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McMaster's floodwater task force looking at your drains

Charleston Mayor John Tecklenburg hosted Gov. Henry McMaster and his floodwater commission at Founders Hall in Charleston Friday. Commission Chairman Thomas Mullikin said the group will start clearing ditches during the next few months to help reduce flooding. (Taggart Houck/WPDE)

The solution to reducing flooding may be in your ditch; at least, according to Governor Henry McMaster’s Floodwater Commission Task Force. In a few months, that’s where you might even find the task force.

The group of leaders and scientists from across the state met Friday in Charleston more than a month after their inaugural meeting in Columbia. Each person joined for a common goal.

“We want to make water our friend,” said Chairman Thomas Mullikin.

The 10 sub-groups involved presented their findings since the last meeting. For the most part, they talked about efforts to forge state and federal partnerships and previewed studies they’re hoping to conduct. But there’s a sense of urgency.

“In reality, our flood plains are effectively our living shorelines already,” said Paul Gayes, director of the School of Coastal and Marine Systems Science at Coastal Carolina University.

Leaders also addressed the need to change data sources for flood projection maps.

“Taking inventory and really starting to dig down into all the modeling systems that are out there,” said Maj. Gen. Robert Livingston of the South Carolina National Guard.

The conversation also shifted to tapping into more assistance from federal funds. Congressman Tom Rice’s Legislative Representative spoke about measures the congressman is taking, including new legislation that would allow for more federal funds in local disaster relief.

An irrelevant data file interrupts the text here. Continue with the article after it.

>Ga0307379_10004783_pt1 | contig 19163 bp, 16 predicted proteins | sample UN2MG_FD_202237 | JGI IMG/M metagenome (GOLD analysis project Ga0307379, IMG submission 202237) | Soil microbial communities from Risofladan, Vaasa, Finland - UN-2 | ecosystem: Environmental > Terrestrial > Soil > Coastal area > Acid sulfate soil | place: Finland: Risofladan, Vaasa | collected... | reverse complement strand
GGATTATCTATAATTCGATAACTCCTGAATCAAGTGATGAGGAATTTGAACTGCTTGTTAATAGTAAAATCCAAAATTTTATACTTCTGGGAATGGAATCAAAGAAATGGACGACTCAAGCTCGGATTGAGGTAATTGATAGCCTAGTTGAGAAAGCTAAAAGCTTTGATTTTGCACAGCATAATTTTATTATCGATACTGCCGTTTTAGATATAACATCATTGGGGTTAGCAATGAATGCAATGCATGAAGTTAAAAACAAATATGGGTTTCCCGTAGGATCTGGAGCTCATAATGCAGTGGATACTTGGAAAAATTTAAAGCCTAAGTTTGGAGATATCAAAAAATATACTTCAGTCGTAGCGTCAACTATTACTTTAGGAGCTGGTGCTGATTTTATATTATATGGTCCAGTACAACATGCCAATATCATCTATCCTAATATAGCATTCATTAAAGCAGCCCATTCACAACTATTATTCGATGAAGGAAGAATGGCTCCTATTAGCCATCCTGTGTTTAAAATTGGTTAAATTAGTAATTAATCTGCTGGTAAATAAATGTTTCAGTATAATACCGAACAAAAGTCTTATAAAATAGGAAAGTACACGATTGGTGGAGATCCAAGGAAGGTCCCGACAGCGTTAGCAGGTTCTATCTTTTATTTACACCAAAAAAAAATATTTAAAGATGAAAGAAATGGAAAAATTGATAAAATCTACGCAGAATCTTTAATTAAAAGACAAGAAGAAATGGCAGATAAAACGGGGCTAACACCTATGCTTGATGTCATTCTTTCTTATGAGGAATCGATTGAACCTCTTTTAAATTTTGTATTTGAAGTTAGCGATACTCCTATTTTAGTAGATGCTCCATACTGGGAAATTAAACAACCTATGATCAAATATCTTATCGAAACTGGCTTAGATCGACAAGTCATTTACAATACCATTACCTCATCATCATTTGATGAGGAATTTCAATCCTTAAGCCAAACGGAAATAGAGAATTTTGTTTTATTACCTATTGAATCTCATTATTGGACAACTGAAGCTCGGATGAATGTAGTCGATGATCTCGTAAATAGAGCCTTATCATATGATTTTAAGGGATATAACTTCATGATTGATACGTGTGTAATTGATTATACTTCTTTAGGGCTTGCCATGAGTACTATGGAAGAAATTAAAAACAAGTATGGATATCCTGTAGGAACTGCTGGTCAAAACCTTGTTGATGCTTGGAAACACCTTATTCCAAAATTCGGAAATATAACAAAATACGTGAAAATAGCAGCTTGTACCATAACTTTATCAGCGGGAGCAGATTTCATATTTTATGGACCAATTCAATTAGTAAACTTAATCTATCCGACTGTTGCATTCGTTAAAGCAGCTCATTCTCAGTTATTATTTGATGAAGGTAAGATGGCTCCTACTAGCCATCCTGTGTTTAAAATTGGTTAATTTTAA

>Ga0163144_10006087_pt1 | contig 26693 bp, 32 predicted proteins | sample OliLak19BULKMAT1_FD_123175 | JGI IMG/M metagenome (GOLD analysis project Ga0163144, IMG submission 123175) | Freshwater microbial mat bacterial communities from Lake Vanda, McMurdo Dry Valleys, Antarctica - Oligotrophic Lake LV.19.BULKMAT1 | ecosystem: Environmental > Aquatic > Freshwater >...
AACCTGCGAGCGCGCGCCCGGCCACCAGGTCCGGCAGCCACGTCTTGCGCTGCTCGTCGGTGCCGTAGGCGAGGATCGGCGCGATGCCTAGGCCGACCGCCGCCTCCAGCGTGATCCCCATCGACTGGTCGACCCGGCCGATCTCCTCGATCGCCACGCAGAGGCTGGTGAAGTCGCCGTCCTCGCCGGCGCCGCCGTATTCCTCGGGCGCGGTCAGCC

But Friday’s biggest focus came from an idea on South Carolina Department of Transportation Christy Hall’s group.

“Getting the existing drainage systems up to a state of good repair,” she said.

Chairman Thomas Mullikin said there are plans to improve drainage systems in Charleston and Marion counties, in particular, Nichols.

“The battle rhythm for this commission is gonna be blue collar. Lunch bucket, getting things done and we will identify those,” he said. “We’re gonna begin to clean ditches and culverts collectively.”

Mullikin and Hall refers to the cleanup as a pilot program, but didn’t have specific on when, where and who exactly would be involved at the meeting Friday.

He said the commission will work on clearing ditches and culverts across the state. One of the many ways, he said, the group can make immediate changes as the next hurricane season looms closer.

“This may be nothing but a pin pick in the overall issue,” he said. “But it sets the tone.”

Immediately following the meeting, Governor Henry McMaster and other leaders planted sweet grass outside the meeting room in Charles Towne Landing. They said it was to symbolize living shoreline, which is one of the ten sub-groups of the commission.

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